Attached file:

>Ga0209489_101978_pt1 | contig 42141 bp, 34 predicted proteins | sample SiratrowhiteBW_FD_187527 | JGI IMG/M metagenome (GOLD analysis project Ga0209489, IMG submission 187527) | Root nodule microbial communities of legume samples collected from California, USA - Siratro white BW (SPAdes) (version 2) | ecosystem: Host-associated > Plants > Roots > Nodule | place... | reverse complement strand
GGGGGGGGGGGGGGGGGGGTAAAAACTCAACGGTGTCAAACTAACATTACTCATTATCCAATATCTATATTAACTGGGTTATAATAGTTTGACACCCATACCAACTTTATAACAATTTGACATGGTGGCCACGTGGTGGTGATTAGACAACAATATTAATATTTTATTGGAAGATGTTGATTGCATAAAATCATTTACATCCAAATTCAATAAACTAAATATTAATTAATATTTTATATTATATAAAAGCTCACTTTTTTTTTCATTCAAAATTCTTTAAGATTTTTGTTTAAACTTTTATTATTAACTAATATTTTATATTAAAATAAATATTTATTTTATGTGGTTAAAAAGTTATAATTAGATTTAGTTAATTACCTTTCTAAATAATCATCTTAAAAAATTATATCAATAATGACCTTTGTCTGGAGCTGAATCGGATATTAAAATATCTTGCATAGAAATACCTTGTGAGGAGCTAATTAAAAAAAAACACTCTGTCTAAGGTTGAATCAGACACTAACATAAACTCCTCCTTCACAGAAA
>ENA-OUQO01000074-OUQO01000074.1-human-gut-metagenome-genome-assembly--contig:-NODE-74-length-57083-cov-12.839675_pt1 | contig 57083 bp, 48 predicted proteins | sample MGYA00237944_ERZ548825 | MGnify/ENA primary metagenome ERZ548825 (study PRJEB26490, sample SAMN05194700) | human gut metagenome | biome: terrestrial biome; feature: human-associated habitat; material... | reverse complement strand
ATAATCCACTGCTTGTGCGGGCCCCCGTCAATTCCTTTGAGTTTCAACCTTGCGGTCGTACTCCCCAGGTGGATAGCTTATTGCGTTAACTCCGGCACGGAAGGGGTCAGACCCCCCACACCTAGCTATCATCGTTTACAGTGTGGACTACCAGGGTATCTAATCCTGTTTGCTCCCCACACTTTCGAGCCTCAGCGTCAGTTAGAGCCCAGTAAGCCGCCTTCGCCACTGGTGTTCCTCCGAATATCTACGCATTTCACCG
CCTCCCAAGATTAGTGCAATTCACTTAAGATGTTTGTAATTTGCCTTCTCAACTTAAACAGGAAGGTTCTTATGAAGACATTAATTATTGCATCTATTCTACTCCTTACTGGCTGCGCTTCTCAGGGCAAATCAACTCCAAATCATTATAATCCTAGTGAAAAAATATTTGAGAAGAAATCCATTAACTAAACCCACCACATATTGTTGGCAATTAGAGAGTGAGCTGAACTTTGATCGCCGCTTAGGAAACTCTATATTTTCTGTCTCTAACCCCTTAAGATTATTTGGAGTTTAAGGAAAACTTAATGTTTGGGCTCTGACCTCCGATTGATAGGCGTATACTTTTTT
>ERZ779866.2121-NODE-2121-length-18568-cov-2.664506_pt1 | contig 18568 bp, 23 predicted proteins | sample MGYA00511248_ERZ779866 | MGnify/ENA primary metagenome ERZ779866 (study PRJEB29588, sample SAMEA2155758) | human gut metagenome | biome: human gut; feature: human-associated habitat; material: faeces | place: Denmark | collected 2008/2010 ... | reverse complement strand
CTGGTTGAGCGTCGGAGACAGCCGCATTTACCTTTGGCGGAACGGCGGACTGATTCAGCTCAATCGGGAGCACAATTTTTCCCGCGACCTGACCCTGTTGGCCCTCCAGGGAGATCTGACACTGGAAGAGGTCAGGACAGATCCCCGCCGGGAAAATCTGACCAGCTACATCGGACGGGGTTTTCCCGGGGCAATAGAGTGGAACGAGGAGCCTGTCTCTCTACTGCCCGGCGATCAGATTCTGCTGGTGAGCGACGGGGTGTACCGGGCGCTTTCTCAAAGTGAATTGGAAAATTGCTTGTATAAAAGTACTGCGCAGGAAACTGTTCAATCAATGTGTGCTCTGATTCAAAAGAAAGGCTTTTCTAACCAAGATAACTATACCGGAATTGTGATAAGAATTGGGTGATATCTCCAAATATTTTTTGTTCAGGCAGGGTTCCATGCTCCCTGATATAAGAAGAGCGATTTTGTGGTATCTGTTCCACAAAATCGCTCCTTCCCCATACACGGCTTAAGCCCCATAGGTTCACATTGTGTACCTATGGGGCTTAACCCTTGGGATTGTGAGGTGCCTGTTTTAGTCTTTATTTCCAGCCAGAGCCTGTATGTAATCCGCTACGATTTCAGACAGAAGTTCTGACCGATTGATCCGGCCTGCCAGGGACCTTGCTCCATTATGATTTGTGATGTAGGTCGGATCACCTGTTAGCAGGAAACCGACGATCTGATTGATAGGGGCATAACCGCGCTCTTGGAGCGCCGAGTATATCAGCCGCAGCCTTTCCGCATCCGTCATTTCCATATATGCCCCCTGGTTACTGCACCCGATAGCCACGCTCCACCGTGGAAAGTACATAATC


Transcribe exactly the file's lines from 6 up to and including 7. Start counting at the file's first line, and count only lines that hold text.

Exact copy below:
>ERZ779866.2121-NODE-2121-length-18568-cov-2.664506_pt1 | contig 18568 bp, 23 predicted proteins | sample MGYA00511248_ERZ779866 | MGnify/ENA primary metagenome ERZ779866 (study PRJEB29588, sample SAMEA2155758) | human gut metagenome | biome: human gut; feature: human-associated habitat; material: faeces | place: Denmark | collected 2008/2010 ... | reverse complement strand
CTGGTTGAGCGTCGGAGACAGCCGCATTTACCTTTGGCGGAACGGCGGACTGATTCAGCTCAATCGGGAGCACAATTTTTCCCGCGACCTGACCCTGTTGGCCCTCCAGGGAGATCTGACACTGGAAGAGGTCAGGACAGATCCCCGCCGGGAAAATCTGACCAGCTACATCGGACGGGGTTTTCCCGGGGCAATAGAGTGGAACGAGGAGCCTGTCTCTCTACTGCCCGGCGATCAGATTCTGCTGGTGAGCGACGGGGTGTACCGGGCGCTTTCTCAAAGTGAATTGGAAAATTGCTTGTATAAAAGTACTGCGCAGGAAACTGTTCAATCAATGTGTGCTCTGATTCAAAAGAAAGGCTTTTCTAACCAAGATAACTATACCGGAATTGTGATAAGAATTGGGTGATATCTCCAAATATTTTTTGTTCAGGCAGGGTTCCATGCTCCCTGATATAAGAAGAGCGATTTTGTGGTATCTGTTCCACAAAATCGCTCCTTCCCCATACACGGCTTAAGCCCCATAGGTTCACATTGTGTACCTATGGGGCTTAACCCTTGGGATTGTGAGGTGCCTGTTTTAGTCTTTATTTCCAGCCAGAGCCTGTATGTAATCCGCTACGATTTCAGACAGAAGTTCTGACCGATTGATCCGGCCTGCCAGGGACCTTGCTCCATTATGATTTGTGATGTAGGTCGGATCACCTGTTAGCAGGAAACCGACGATCTGATTGATAGGGGCATAACCGCGCTCTTGGAGCGCCGAGTATATCAGCCGCAGCCTTTCCGCATCCGTCATTTCCATATATGCCCCCTGGTTACTGCACCCGATAGCCACGCTCCACCGTGGAAAGTACATAATC